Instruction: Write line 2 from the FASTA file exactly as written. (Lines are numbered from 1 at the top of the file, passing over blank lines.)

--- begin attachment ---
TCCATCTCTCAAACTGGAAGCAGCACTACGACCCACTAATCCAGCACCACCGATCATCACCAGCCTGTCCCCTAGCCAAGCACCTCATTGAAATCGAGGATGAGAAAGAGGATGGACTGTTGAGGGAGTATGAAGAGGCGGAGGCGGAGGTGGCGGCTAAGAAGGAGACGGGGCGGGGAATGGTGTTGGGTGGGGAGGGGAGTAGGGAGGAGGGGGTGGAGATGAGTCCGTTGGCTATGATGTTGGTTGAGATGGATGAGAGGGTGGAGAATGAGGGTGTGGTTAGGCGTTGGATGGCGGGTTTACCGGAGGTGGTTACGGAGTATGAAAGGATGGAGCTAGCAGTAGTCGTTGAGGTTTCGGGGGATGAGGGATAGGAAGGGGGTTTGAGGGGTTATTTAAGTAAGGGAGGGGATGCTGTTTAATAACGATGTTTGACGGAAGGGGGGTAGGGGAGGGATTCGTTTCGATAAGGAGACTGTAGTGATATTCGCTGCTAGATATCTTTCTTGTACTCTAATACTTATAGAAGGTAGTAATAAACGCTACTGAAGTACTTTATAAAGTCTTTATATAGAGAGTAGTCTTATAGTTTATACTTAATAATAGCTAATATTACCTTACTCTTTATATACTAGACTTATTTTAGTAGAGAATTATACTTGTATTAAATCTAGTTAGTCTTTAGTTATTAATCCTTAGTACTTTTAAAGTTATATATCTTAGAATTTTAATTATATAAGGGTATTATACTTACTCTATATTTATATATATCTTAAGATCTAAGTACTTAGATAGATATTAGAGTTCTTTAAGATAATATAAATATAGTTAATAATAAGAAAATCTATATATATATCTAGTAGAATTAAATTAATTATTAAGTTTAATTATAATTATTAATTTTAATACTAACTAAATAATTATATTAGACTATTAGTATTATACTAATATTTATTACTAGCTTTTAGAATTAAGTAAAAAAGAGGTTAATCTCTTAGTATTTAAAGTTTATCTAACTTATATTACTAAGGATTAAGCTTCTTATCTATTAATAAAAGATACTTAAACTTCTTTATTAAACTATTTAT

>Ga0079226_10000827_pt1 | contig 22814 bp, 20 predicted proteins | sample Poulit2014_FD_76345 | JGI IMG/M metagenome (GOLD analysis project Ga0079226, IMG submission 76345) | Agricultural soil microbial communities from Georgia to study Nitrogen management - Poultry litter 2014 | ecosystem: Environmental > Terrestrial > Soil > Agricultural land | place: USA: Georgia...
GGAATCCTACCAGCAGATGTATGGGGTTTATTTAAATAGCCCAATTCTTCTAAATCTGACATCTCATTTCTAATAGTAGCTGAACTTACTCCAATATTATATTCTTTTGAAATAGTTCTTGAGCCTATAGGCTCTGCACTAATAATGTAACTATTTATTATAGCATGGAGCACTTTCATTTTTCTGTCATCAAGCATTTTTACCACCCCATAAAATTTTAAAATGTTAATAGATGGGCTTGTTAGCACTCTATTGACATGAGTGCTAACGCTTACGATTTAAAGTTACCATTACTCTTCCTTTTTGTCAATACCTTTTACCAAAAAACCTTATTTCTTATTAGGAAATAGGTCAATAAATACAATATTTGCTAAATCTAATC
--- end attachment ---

>Ga0079226_10000827_pt1 | contig 22814 bp, 20 predicted proteins | sample Poulit2014_FD_76345 | JGI IMG/M metagenome (GOLD analysis project Ga0079226, IMG submission 76345) | Agricultural soil microbial communities from Georgia to study Nitrogen management - Poultry litter 2014 | ecosystem: Environmental > Terrestrial > Soil > Agricultural land | place: USA: Georgia...